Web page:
SC frowns on Kamal Nath's statement

Minister made comment on Patents

The Supreme Court on Wednesday frowned upon the “statement of object and reasons” of the Patents (Amendment) Act 2005 and said the speech made by erstwhile Commerce and Industry Minister Kamal Nath “sounded more like an apology than a statement by a sovereign country.”

A bench of justices Aftab Alam and Ranjana Prakash Desai, while hearing a petition filed by Swiss drug-maker Novartis, on patent issue of  the drug Glivec, made the observation after senior advocate Gopal Subramaniam referred to the speech delivered by Nath.

Nath, who is the Union Urban Development Minister at present,  had introduced the third set of amendment to the Patents Act, 1970, in Parliament to meet India’s obligations under the agreement on the Trade Related Intellectual Property Rights (TRIPs) and avoid any retaliatory action under the disputes mechanism of the World Trade Organisation (WTO).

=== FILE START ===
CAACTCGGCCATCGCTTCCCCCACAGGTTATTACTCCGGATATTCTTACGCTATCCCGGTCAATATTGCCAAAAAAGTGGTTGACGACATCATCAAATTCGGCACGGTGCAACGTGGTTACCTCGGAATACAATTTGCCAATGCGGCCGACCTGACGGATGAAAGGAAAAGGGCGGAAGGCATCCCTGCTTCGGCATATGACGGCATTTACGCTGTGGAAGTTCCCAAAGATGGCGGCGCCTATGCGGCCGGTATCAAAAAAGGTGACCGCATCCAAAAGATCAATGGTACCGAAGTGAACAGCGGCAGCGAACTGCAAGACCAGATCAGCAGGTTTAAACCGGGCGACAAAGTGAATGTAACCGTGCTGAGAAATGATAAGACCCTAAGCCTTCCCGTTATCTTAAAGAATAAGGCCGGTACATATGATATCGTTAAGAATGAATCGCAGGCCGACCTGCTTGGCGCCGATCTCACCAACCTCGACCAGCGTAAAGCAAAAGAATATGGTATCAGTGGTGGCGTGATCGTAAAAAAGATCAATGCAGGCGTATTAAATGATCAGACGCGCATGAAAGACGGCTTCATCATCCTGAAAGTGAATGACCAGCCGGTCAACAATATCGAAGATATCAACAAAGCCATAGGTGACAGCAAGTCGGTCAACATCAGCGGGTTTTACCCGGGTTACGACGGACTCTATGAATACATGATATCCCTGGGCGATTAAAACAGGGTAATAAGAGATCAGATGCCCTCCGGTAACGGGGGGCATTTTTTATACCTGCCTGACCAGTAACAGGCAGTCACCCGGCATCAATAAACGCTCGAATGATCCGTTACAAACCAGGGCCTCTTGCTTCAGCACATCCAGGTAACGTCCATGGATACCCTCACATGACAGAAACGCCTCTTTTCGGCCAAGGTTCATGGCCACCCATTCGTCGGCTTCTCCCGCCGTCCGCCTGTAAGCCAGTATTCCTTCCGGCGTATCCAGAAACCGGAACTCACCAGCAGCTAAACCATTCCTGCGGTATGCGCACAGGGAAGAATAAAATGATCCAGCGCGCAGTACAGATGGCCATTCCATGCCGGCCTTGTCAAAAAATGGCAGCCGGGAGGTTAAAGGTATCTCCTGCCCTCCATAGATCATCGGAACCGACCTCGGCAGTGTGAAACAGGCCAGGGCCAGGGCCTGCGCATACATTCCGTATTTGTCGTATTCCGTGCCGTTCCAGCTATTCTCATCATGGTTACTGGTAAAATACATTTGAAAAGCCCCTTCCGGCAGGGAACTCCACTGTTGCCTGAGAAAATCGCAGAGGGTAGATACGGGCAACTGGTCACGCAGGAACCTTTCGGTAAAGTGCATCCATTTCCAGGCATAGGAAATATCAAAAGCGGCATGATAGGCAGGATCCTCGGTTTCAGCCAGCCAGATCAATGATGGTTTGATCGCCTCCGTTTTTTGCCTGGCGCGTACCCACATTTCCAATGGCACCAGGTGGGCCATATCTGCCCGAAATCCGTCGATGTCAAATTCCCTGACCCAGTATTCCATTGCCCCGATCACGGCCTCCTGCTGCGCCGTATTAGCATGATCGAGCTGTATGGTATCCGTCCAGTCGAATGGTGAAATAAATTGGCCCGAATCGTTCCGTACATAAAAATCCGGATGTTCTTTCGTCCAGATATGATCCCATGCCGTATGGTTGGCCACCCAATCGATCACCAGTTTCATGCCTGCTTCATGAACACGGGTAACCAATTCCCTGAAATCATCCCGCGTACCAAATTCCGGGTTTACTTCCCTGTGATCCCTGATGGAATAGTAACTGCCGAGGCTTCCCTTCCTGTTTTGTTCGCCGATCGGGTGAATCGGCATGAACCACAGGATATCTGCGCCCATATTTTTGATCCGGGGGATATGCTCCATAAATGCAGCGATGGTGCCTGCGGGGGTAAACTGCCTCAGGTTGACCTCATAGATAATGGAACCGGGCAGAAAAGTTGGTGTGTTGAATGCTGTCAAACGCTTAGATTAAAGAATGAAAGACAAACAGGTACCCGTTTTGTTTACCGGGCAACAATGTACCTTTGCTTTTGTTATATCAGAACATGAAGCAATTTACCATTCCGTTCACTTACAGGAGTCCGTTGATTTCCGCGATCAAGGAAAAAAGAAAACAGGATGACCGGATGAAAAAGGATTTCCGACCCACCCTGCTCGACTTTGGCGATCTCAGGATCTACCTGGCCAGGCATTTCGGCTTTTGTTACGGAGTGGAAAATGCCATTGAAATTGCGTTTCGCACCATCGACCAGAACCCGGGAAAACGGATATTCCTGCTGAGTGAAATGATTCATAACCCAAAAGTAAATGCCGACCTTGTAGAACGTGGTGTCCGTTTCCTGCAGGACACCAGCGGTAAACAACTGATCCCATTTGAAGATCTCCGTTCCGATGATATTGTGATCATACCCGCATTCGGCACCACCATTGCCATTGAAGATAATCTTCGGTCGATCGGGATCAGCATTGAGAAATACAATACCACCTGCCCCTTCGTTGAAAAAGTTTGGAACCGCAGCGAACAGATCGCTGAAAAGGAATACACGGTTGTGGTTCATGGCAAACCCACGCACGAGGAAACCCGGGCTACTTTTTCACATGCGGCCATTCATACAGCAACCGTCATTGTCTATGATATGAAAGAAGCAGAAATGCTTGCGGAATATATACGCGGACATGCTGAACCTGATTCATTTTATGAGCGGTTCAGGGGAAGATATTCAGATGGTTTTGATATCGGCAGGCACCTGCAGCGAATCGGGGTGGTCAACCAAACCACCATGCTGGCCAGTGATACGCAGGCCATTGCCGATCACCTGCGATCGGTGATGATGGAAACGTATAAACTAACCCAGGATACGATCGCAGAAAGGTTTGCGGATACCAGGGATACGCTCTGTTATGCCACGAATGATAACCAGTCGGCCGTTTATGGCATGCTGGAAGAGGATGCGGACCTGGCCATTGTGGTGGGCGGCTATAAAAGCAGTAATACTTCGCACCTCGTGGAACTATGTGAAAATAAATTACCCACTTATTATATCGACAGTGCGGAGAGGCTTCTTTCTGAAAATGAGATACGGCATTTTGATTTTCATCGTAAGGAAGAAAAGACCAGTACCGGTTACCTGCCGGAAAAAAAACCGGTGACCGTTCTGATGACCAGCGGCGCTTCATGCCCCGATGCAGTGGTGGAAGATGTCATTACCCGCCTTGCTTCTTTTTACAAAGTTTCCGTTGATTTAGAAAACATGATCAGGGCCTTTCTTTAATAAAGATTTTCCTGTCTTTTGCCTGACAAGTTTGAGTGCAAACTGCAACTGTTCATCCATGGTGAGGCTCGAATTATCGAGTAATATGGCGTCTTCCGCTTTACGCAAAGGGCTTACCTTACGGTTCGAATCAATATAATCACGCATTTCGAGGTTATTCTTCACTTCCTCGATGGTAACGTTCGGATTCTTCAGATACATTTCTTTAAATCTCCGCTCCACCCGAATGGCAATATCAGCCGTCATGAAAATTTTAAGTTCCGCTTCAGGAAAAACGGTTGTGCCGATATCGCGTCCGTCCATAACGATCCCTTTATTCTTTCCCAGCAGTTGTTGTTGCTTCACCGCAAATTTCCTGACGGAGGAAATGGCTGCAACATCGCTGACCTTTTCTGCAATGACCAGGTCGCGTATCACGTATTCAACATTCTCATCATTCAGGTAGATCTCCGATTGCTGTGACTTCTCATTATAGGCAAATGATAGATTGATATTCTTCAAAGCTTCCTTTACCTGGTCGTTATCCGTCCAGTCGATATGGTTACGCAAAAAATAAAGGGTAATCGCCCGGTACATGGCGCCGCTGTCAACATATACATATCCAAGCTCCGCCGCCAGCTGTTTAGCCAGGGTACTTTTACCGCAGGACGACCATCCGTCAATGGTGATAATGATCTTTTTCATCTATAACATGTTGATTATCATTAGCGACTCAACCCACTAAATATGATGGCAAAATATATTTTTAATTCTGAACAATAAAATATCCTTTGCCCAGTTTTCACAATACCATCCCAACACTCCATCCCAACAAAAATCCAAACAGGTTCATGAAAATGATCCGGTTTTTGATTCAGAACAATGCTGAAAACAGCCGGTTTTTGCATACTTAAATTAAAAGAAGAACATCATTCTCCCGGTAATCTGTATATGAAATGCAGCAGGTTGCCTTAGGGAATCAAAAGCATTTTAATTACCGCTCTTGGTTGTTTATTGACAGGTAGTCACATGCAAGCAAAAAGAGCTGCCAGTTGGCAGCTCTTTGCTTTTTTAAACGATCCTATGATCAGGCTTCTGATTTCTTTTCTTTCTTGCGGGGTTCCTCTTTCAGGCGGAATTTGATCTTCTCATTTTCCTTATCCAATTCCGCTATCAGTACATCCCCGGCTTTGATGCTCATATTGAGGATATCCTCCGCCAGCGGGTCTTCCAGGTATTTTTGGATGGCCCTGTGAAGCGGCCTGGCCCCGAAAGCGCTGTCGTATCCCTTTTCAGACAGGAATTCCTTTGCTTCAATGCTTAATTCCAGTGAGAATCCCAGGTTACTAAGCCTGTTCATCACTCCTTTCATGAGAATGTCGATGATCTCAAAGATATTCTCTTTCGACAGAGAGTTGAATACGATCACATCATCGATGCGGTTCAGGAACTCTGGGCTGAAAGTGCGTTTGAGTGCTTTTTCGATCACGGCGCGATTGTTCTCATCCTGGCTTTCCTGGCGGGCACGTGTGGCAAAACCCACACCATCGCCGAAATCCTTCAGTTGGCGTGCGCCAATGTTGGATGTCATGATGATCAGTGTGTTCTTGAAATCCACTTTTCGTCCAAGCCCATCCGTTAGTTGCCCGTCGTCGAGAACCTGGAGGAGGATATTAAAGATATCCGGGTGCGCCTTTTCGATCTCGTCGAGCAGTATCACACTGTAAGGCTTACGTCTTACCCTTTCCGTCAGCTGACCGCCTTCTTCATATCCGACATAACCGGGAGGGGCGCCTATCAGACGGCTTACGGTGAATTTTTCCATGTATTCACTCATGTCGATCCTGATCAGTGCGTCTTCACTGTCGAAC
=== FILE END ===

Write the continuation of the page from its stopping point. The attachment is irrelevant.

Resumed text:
He had said India had no legal basis to defend its default on the deadline as it had already availed the entire ten-year period provided under TRIPs agreement.

During the hearing, the counsel referred to the speech. “This default would also have created a legal vacuum for mailbox applications for patents as there would not be any mechanism to deal with them after January 1, 2005... Finally there would have been an erosion of India’s credibility in the international field,” Nath had said.

“What kind of a statement is this? It sounds to me more like an apology than a statement being made by a sovereign country. They don’t even say if the proposed amendment was best in the interest of the Indian economy. We think it should have been the first thing they should have said. The statement is more apologetic than anything,” Justice Alam said. It was then pointed out by the other counsel that the statement was corollary to the oppositions to the amendment in the patent law.

The hearing, which remained inconclusive, is likely to resume on Thursday.
Meanwhile, a fresh affidavit filed by Novartis was objected to by the Cancer Patient Aid Association, engaged in a legal battle with the company which is marketing Glivec (Imatinib Mesylate in the beta crystalline form), a drug administered for treatment of patients with chronic myeloid leukemia.

Senior counsel Anand Grover, appearing for the association, pointed out that the patient assistance programme run by the company to distribute Glivec free of cost or at a subsidised cost came with the condition that its product will not be subjected to “regulatory price control.”

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